A sailing ship labelled 1492 next to a modern tanker.

The health promoters learned that people in oil-polluted communities have more sickness than in unpolluted communities. Women in these communities suffer from many miscarriages. Children suffer from malnutrition, and often die at an early age. Many people have skin diseases that do not go away. (Learn more about the health problems caused by oil.)

This is just some of what they learned. After their study, they produced a book called Cultures Bathed in Oil so other people could learn from the work they had done.

A woman speaks.
First we formed a team, adding people who had technical and medical knowledge to people from our community organizations.


Our team was made up of 6 people: 3 health promoters (2 who worked in communities and 1 who worked in a health laboratory), and 3 health technicians (a doctor, a biochemist, and a medical technician).

The health study led to community action

The work of the health promoters showed people that many of their health problems were caused by oil pollution. Toxic chemicals from oil were found in the water and soil, and in people’s blood, urine, and feces. Knowing this helped them begin to work toward a solution. They knew that as long as the contamination continued, it would be difficult to have safe water, healthy food, or clean air.

A woman passes papers to 3 other people.
Health promoters and other people in the community realized their study was only the beginning of their struggle for health and justice.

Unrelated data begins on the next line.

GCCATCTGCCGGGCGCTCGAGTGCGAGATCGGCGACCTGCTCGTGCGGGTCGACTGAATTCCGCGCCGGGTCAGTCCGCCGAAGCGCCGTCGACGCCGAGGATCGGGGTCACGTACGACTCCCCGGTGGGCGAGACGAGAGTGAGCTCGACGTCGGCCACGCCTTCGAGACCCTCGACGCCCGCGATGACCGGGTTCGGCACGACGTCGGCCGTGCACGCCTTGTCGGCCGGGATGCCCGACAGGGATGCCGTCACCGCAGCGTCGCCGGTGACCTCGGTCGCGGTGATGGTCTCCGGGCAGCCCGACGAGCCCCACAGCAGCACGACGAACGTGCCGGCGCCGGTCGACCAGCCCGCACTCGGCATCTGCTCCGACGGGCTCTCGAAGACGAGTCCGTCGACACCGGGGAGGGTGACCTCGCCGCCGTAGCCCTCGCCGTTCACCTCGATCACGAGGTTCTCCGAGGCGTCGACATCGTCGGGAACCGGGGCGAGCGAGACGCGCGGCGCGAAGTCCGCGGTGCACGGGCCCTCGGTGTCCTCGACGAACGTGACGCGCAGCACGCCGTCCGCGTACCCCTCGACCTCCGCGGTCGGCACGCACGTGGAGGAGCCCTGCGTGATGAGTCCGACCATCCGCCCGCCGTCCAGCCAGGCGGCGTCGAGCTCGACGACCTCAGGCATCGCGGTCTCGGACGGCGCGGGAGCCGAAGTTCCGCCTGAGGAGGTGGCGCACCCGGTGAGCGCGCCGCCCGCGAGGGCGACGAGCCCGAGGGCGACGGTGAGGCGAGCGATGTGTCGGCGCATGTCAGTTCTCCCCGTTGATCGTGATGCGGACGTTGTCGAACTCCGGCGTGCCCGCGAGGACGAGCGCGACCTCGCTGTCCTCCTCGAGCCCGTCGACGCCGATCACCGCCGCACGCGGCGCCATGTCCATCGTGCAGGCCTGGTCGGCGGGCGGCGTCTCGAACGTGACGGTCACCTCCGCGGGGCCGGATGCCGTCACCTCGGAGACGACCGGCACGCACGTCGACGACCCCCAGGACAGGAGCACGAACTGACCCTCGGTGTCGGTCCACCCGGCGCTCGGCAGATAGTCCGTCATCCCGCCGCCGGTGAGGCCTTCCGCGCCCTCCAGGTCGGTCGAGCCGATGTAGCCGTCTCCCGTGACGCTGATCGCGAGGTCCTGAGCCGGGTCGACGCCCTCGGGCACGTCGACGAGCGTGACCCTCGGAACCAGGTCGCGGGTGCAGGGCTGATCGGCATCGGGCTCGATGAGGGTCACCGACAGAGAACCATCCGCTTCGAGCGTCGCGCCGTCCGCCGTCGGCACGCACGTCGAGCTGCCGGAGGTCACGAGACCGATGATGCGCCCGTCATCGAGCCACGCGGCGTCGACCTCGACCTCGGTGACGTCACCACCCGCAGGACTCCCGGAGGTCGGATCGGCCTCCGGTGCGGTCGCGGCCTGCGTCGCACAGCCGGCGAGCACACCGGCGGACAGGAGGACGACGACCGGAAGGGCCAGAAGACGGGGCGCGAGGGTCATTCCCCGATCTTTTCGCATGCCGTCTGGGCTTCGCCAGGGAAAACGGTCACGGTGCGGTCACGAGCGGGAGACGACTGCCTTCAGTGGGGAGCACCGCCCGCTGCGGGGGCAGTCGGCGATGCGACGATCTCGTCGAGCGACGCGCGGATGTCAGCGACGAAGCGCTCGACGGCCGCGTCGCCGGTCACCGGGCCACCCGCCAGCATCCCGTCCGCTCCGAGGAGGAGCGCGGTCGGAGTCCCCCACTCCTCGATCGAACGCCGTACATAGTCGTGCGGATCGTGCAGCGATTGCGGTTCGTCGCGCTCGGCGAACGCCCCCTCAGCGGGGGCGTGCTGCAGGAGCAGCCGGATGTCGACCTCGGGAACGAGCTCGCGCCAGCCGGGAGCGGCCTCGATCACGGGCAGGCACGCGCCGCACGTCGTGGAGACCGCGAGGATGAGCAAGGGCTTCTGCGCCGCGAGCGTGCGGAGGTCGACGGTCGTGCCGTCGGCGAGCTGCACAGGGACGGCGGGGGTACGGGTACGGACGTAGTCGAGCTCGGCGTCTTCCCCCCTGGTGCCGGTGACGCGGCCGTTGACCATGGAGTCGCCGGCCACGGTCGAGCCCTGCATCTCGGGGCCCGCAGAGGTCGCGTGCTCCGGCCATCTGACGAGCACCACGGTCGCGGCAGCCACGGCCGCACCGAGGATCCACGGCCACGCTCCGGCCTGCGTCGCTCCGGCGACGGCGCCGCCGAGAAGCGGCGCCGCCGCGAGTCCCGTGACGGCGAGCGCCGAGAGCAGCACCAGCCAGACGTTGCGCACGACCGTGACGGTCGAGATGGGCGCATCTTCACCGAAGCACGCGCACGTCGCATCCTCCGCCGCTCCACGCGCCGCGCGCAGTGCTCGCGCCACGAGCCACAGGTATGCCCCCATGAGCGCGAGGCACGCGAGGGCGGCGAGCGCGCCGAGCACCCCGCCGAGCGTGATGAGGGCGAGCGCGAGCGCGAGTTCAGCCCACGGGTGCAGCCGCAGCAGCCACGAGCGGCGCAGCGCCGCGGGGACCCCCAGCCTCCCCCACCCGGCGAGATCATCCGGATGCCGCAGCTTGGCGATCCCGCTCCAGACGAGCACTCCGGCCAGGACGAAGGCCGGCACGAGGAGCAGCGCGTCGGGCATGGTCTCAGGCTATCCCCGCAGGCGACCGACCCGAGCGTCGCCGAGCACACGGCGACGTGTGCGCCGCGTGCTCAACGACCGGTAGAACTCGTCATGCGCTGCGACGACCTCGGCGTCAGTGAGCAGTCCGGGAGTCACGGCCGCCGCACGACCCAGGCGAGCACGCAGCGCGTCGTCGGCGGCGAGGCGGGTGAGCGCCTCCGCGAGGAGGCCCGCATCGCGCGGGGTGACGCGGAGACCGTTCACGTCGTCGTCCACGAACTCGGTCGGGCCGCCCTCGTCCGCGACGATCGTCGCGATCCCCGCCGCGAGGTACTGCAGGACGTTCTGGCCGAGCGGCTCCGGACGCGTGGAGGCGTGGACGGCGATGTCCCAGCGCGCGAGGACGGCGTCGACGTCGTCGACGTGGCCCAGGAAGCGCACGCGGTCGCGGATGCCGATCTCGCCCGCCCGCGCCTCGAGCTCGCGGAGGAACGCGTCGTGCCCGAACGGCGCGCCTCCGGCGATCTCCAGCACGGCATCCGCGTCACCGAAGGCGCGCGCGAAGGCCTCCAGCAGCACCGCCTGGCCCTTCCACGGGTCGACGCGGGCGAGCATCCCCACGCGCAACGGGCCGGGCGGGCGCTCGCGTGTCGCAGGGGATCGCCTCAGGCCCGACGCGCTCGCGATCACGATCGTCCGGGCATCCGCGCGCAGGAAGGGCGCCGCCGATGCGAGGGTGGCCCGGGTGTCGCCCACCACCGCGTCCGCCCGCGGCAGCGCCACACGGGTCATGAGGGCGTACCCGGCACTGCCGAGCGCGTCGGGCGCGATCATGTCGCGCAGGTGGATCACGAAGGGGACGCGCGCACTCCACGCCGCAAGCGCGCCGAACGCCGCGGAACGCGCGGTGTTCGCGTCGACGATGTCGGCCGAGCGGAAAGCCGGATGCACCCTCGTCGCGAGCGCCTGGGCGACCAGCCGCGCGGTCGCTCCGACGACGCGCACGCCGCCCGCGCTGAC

A group formed, calling itself the Committee of Affected People, to petition the government for help. And the organization of health promoters continued supporting people’s health and showing how their health problems were caused by oil.

Another organization, the Front for the Defense of the Amazon, began a lawsuit to sue the oil company for the damage it had caused. Huge areas of the rain forest had been destroyed, and environmental laws about how damage had to be repaired were ignored. The foreign-owned oil company just took its profits and left.

The community study and lawsuit inspired other organizations to get involved in the struggle to save the rainforest and its people. Universities and medical schools in Ecuador, England, and the United States did more studies to support the lawsuit against the oil company, and to show that oil caused terrible health problems. These studies also helped the authors of this book learn about the health effects of oil.

But the key work was done by the health promoters. By teaching themselves how to study the health effects of oil, they worked locally on an issue of global importance. By showing how their neighbors’ health was being devastated by the destruction of the rain forest by multinational oil corporations, they brought local issues to the international arena. They were an inspiration to us as we wrote this book.